It’s the crypto speculator who has never made a bad trade, but gets locked out of his wallet. The SPAC trader who get rug-pulled by unusual warrant terms that he missed in the prospectus. The investor whose “sure thing” position commits accounting fraud. It’s a lot of things.”
3) No Planet for the Apes
Length: Light Read
Comedy is often a great lubricant. Blend humour together with serious topics and, if done well, it can enhance one’s learning. At the very least it can lower the barrier to being able to understand the underlying message. So few people are able to effectively meld together humour and investing, but Doomberg does it succinctly. As such, this is a must-have in your collection of publications related to the stock market.
In this memo, the Doomberg team discuss the … interesting… shareholder activism that surrounds AMC, as well as the dubious actions of the executive suite; whose mouths cite allegiance with the cause, but their purse strings suggest otherwise.
“In a Greater Fool’s trade, a speculator takes a position in a questionable security in the hopes that a more foolish investor will bail them out at a higher price. This happens regularly, especially in market booms like the one we’ve experienced in the past 18 months, and the ending is never different. Eventually, the supply of new foolish money dries up, momentum behind the movement fizzles, and the price of the security reverts to fair value. The underlying business at AMC is in terminal decline, the capital table is wrecked, the stock has been diluted so extensively it would make a penny stock promoter blush, and we believe the fair value of AMC is zero. Could it double or triple from here before reality is confronted? Absolutely, which is why we have no position and have no intention to take one.
4) Does Market Timing Work?
Length: Moderate Read
Source: (Charles Schwab)
Not an overly complicated subject matter, but an insightful piece nonetheless. Taking 5 distinct investing styles, and backtesting each one over a 20-year period, the results show that even an investor who suffers from horrendous market timing (buying the peak) still comes out the other end fairly well.
“If you’re tempted to try to wait for the best time to invest in the stock market, our study suggests that the benefits of doing this aren’t all that impressive—even for perfect timers. Remember, over 20 years, Peter Perfect amassed $15,920 more than the investor who put her cash to work right away.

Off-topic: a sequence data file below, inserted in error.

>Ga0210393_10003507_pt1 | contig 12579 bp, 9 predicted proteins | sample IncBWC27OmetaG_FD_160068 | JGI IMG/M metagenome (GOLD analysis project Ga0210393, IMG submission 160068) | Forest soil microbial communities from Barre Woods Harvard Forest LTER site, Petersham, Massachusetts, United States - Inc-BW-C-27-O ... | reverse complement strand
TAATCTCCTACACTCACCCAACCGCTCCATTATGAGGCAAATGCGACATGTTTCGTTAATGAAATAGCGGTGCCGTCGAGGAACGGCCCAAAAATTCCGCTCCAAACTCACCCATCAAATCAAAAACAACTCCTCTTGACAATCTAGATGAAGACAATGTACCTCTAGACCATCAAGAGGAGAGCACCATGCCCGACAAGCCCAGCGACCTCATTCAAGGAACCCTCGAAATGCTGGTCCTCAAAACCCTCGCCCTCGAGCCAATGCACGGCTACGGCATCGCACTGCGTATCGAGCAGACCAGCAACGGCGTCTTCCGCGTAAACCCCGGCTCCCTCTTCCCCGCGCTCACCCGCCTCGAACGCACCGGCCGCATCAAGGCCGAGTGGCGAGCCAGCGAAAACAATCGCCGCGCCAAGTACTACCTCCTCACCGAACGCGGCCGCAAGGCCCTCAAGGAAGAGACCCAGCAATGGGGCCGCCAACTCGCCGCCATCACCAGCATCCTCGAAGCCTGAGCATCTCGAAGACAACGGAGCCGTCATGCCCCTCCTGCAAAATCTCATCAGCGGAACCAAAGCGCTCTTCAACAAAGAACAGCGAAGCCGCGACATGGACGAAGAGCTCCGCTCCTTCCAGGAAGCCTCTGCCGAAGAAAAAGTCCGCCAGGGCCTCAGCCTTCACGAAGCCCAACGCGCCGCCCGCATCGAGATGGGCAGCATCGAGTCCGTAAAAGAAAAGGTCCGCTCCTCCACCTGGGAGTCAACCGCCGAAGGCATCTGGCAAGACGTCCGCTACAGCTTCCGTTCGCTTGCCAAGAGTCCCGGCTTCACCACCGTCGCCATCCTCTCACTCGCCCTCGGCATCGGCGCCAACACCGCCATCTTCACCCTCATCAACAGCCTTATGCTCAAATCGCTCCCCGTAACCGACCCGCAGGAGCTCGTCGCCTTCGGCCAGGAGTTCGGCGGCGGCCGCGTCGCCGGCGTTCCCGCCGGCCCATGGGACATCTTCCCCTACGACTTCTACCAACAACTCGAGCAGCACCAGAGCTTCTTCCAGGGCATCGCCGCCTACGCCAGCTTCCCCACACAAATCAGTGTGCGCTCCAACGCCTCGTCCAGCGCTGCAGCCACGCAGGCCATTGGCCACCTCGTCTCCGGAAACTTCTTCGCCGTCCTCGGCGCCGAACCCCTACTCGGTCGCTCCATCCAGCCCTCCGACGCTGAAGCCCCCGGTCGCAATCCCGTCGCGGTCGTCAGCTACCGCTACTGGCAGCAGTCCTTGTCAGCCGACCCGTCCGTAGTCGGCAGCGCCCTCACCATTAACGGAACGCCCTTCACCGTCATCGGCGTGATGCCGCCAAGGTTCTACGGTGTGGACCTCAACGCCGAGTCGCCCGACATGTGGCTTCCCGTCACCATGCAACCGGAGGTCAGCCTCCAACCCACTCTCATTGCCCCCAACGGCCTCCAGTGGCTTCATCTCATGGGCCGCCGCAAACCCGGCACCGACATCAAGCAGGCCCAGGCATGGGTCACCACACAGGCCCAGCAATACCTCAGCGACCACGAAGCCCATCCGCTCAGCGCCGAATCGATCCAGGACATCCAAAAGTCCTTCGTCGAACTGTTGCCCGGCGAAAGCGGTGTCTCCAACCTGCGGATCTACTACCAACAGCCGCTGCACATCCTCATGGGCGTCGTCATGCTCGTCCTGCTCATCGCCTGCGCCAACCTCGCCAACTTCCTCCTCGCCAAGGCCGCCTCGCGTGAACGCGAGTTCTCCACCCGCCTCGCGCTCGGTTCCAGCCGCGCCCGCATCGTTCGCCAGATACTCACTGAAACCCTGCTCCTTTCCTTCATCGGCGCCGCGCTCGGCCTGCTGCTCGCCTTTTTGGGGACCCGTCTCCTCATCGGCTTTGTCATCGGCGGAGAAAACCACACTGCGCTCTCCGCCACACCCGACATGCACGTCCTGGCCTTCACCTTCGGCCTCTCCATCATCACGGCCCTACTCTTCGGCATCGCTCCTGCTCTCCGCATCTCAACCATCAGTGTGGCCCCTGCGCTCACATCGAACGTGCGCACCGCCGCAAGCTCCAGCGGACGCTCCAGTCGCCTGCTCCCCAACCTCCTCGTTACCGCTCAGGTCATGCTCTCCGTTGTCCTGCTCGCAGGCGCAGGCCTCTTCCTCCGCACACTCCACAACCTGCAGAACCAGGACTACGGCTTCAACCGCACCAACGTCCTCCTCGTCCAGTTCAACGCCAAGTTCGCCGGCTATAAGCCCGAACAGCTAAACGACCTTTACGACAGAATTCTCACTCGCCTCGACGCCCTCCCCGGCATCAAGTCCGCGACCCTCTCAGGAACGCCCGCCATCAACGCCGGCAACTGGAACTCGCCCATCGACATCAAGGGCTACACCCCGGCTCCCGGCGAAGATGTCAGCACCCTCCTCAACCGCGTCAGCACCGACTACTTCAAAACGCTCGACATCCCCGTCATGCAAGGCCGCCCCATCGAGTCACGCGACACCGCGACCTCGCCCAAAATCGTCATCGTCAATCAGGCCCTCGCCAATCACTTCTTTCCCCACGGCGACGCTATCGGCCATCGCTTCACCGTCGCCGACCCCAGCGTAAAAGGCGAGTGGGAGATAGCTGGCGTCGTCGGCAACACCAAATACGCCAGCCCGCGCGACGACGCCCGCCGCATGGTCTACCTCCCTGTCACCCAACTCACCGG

Even badly timed stock market investments were much better than no stock market investments at all. Our study suggests that investors who procrastinate are likely to miss out on the stock market’s potential growth. By perpetually waiting for the “right time,” Larry sacrificed $76,733 compared to even the worst market timer, who invested in the market at each year’s high.”
Other Items I Read This Week
Note: ($) indicates there is a paywall on this content.
• MBI Deep Dives: 2021 Annual Letter
• Neckar: Going Pro: A Recap of 2021
• Autumn Capital: 2021, Looking Forward
• McKinsey: Are you chasing the right digital assets?
• Markets Insider: A DAO Group wants to buy Blockbuster and revive it
🕵️ Company Insight 🕵️
• EdgaralanROE (MITK): Deep-dive: MITK
• Young Hamilton (CPRT): AGB 2021.25 - Copart
• Enlightened Capital (MSCI): MSCI Deep Dive
• Halland Advisors (MVRS): Owner Manager Inc
• Meta for Media (MVRS): Bulletin at Six Months
• Dhaval Kotecha (ROKU): What Roku told us so far in 2021?
Podcast of the Week
There is a huge range of Podcasts to listen to, and the choice can feel quite saturated at times. Here, I will share one podcast I listened to during the week, that I feel is worth your time.
London Stock Exchange Group
I listen to the Business Breakdowns podcast casually but have found that on two or three occasions the short elevator-pitch introductions on the businesses the team covers has led me to go investigate further on my own. Whilst the podcast itself is not strictly a part of my discovery process, I now embrace each episode as though it’s a stock pitch on a business I haven’t spent time on.
I found the London Stock Exchange Group episode particularly interesting. Sitting within a market that has high barriers to entry, secular tailwinds, 90% gross margins, attractive FCF generation, and having acquired some interesting assets via M&A this year, the episode implored to investigate further. This may be a future company spotlight.
Host: Zack Fuss
Guest: Nick Shenton
Author of Investment Talk